An Arsenal Blast from the Past No. 12 …… Players with the most club appearances. No. 1

May 2, 2014

Lets have a look at the only four players who have each made over Six Hundred appearances for Arsenal.

We start off with the only player to have played in over Seven Hundred games, David O’Leary; he is also the only player to have played for Arsenal in Twenty consecutive seasons. He appeared in an amazing Seven Hundred and Twenty Two games, from 1973 to 1993, a record that will be extremely difficult to exceed.

o leary

He was born in Stoke Newington, London on 2 May 1958 and moved to live in Dublin at the age of three. David played for Shelbourne as a schoolboy and signed for Arsenal as an apprentice in 1973. He quickly progressed through the ranks at Highbury, playing in the reserves at the age of 16. He made his first team debut  against Burnley on 16 August 1975, and despite being only 17, went on to make 30 appearances that season. For the next ten years he was ever-present in the Arsenal side, playing more than 40 matches a season (except for 1980–81, where he was injured and only played 27). When the former Arsenal manager George Graham was put in charge at Leeds United in September 1996, O’Leary was installed as his assistant. He remained in this position for two years until Graham moved to Tottenham.

David was voted into 21st position in the Arsenal Arsenal all time best players list.

Honours with Arsenal

Football League First Division

Winner: 1988–89, 1990–91

FA Cup

Winner: 1979, 1993

Runner-up: 1978, 1980

Football League Cup

Winner: 1987, 1993

European Cup Winners’ Cup

Runner-up: 1980

Records with Arsenal

Most appearances: 722

Most consecutive seasons 20

Youngest player to reach 100 and 200 games

400 appearances under the age of 26

These are some of his thoughts after Arsenal won the FA Cup replay in 1993.

“We did a lap of honour with the trophy and before I got to the tunnel I thought to myself “‘this is the last time I’ll ever wear the Arsenal jersey again”. It was an amazing night, a brilliant way to end 20 years, but it was such a sad night for me as well.”

It was a night that stretched well into the early hours as the players let off steam after making history. And O’Leary went home with an extra companion when the celebrations finally died down.

“That night – I’ll always remember this – I took the FA Cup home. No one else seemed to be responsible for it so I took it with me.

“My wife drove us home and I remember sitting in the front with the FA Cup in my lap and somebody pulled up at the lights, seconds before it went green, and he looked over and then looked over again, thinking ‘is that David O’Leary with the FA Cup?!’ We pulled away and I still don’t know if that guy thought he was imagining things.

“I remember getting home that night and I thought, if my house gets robbed they are not going to take the FA Cup, so I took the cup up to my bedroom. My kids were young then and the following morning they came in and saw the FA Cup there on the side of the bed.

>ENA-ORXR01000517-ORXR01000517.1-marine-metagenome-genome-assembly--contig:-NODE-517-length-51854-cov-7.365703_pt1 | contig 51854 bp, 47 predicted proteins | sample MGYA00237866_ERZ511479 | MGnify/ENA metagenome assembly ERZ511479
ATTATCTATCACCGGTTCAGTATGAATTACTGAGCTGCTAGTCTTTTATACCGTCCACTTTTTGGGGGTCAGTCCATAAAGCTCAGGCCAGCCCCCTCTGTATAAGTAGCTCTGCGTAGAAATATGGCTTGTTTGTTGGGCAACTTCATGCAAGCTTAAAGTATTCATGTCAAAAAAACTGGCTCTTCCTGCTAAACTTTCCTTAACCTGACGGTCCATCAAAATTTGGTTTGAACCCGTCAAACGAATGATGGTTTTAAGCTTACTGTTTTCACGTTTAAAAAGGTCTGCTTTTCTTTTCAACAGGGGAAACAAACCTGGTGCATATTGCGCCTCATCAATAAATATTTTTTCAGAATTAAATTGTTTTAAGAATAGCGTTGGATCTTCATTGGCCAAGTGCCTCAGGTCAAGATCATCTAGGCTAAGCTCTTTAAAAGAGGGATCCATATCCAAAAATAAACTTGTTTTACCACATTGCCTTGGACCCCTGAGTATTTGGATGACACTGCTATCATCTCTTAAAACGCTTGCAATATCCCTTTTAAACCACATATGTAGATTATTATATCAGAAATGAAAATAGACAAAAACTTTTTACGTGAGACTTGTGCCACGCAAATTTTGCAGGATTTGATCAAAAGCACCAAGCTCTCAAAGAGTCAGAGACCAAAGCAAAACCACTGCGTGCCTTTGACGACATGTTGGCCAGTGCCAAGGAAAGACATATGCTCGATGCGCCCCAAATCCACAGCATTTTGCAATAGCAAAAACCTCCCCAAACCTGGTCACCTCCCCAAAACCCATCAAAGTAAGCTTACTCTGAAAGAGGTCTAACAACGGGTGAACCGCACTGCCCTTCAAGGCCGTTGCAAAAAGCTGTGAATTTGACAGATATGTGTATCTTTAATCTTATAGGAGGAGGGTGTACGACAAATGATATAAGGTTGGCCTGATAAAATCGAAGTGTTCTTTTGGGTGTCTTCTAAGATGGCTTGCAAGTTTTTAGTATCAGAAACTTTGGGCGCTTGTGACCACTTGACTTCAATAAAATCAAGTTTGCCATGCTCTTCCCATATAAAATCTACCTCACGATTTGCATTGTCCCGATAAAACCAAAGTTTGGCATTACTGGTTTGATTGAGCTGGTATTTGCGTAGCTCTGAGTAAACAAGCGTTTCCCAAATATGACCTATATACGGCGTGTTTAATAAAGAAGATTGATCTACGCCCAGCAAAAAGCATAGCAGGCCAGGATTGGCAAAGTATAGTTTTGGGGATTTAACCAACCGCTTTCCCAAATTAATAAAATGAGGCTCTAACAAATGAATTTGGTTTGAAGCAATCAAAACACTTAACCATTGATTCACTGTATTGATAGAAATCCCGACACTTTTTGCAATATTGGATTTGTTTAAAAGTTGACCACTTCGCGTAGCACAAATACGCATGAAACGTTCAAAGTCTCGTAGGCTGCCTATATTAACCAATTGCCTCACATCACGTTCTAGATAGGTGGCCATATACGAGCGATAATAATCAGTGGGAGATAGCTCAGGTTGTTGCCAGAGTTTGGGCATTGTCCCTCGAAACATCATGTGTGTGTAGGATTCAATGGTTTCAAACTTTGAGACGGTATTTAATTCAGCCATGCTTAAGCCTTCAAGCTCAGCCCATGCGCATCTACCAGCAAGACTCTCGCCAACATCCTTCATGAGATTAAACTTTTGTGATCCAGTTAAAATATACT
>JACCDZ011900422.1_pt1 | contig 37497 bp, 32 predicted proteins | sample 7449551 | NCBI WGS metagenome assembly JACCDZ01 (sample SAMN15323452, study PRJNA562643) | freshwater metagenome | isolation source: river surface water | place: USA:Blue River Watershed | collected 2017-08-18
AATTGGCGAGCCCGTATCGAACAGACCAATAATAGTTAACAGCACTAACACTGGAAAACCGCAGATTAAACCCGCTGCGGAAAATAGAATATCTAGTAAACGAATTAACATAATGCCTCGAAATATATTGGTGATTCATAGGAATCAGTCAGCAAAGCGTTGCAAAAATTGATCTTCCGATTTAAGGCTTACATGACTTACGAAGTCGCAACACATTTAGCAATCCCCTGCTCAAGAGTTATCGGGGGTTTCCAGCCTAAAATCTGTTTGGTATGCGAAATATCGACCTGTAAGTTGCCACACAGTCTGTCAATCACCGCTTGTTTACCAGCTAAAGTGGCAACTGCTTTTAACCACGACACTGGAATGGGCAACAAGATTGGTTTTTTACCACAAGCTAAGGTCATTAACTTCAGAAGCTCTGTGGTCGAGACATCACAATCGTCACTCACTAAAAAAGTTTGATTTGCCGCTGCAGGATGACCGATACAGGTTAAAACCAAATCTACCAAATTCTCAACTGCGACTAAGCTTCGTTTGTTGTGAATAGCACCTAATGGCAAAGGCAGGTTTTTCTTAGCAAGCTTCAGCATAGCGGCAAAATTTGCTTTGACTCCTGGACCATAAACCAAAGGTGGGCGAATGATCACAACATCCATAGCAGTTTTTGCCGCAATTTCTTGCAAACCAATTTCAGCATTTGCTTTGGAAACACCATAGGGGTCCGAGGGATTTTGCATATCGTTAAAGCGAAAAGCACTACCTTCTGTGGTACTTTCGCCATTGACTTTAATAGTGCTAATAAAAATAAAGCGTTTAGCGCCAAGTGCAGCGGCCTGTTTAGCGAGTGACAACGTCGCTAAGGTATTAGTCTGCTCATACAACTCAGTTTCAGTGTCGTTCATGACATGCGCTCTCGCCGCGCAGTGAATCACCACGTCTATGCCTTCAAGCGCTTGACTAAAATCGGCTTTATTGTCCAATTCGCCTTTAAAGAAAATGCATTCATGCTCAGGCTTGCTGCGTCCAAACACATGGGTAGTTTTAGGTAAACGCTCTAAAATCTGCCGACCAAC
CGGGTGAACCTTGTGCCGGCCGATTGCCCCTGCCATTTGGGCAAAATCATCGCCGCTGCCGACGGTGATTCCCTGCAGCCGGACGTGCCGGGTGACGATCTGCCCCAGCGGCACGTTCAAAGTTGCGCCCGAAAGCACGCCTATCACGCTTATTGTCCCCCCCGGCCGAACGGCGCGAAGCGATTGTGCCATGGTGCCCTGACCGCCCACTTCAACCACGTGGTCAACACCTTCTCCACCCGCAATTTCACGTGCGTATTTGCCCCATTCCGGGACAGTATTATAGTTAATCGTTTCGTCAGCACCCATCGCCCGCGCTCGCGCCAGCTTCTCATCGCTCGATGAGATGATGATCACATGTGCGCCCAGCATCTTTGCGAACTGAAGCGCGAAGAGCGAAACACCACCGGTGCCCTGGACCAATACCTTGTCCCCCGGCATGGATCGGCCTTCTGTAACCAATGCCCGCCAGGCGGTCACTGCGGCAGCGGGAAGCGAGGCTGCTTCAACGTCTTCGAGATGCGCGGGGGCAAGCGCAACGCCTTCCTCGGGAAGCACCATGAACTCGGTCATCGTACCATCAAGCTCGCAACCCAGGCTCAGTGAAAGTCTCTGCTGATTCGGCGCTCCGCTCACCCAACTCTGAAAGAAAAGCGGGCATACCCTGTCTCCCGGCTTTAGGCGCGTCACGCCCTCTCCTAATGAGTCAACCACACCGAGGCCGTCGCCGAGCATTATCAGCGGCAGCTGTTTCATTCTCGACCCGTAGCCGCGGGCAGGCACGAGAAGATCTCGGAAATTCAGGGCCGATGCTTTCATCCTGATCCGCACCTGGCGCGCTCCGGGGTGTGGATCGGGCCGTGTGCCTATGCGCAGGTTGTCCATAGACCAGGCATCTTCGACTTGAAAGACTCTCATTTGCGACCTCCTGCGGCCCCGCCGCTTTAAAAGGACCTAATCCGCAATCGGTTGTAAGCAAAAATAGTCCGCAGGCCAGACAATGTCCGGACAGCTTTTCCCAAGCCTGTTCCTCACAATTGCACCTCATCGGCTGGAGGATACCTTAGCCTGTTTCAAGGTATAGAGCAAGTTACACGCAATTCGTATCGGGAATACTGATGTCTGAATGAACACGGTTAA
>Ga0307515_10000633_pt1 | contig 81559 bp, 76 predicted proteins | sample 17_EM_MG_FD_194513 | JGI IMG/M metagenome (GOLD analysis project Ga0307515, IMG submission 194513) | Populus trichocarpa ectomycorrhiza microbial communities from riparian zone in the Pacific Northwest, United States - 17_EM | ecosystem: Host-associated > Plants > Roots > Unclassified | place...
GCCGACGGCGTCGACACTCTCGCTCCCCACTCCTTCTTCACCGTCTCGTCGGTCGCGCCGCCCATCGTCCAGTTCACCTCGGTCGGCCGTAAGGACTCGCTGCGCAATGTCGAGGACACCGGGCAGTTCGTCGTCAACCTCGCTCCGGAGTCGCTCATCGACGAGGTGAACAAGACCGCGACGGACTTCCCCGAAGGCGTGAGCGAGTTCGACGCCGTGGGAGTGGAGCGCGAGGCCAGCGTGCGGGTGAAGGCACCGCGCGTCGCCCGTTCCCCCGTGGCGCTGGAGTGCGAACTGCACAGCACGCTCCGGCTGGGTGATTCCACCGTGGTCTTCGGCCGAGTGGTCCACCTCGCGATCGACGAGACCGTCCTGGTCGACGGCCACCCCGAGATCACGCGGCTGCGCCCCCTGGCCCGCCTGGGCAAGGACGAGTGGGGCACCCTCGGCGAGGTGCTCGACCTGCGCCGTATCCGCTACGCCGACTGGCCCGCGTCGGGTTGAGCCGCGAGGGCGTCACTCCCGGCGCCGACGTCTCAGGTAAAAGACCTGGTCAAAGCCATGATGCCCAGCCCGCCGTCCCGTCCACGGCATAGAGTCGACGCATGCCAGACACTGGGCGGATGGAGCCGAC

“That morning I took it to the club and gave it to Ken Friar. I said goodbye to Ken, I actually went to the steps of the old directors’ box at Highbury, had a look out there for the last time, and said to myself ‘hey, it’s been a fantastic 20 years, I’ve been so proud to play here, thanks for putting up with me’.

“Then I walked away, and that was that.”

(Copyright 2013 The Arsenal Football Club plc.)

The player with the second most appearances at Six Hundred and Sixty Nine is Tony Adams, he played for a total of 19 seasons from 1983 to 2002.

tony-adams 1
Born in Romford, London, Tony grew up in Dagenham, signing for Arsenal as a schoolboy in 1980. He made his Arsenal first team debut in November 1983 just four weeks after his 17th birthday and became a regular player in the 1985–86 season, winning the Football League Cup Final, his first major trophy, in 1987.

Alongside Lee Dixon, Nigel Winterburn and Steve Bould, he was part of the “famous back four” that lined up in Arsenal’s defence – they became renowned for the use of their well-disciplined offside trap. On 1 January 1988, he became Arsenal captain at the age of 21 and remained as such until his retirement 14 years later.

Nicknamed “Mr Arsenal”, he was honoured by Arsenal with a testimonial game against Celtic in May 2002 with many Arsenal legends playing, including Ian Wright, John Lukic and Adams’s fellow back four stalwarts, Dixon, Winterburn and Bould. The game finished 1–1 with Lee Dixon, in his final appearance for the Gunners, getting their goal.

In 2004, Tony was inducted into the English Football Hall of Fame in recognition of his impact on the English game. A statue of Adams was placed outside Emirates Stadium in celebration of the club’s 125th anniversary on 9 December, 2011. He has also been honoured with the MBE for his contribution to football.

Tony placed 3rd in the Arsenal Arsenal best all time player poll.

Arsenal v Queens Park Rangers - Premier League

Honours with Arsenal

First Division/Premier League: 1988–89, 1990–91, 1997–98, 2001–02

FA Cup: 1992–93, 1997–98, 2001–02

Football League Cup: 1986–87, 1992–93

FA Community Shield: 1991 (shared), 1998, 1999

UEFA Cup Winners’ Cup: 1993–94

Runner-up:

Premier League: 1998–99, 1999–2000, 2000–01

FA Cup: 2000–01

Football League Cup: 1987–88

FA Community Shield: 1989, 1993

UEFA Cup Winners’ Cup: 1994–95

UEFA Cup: 1999–2000

UEFA Super Cup: 1994

Individual Honours

PFA Young Player of the Year: 1987

PFA Team of the Year: 1994, 1996, 1997

Member in The Most Excellent Order of the British Empire (MBE): (1999 Birthday Honours)

Overall Team of the Decade – Premier League 10 Seasons Awards: (1992-93 – 2001-02)

Fantasy Teams of the 20 Seasons – Premier League 20 Seasons Awards: (1992-93 – 2011-12)

The player with the 3rd most appearances is George Armstrong, he played in Six Hundred and Twenty One games, in 16 seasons from 1961 to1977.

george-armstrong

Born in Hebburn, County Durham, George joined Arsenal as a youth player in August 1961. He made his debut against Blackpool in 1962 while he was still 17 and by the 1963-64 season he had become a regular in the side.

Over his long career with the Gunners, George became one of Arsenal’s most consistent players, and was noted for the quality and accuracy of his crossing and corner kicks, as well as for his tireless running up and down the wing; he primarily played on the left, but was also effective on the right. As he matured, he became one of the few players of the Billy Wright era (along with Jon Sammels and Peter Storey) to become an integral part of Wright’s successor Bertie Mee’s Arsenal side, which ended the club’s long trophy drought.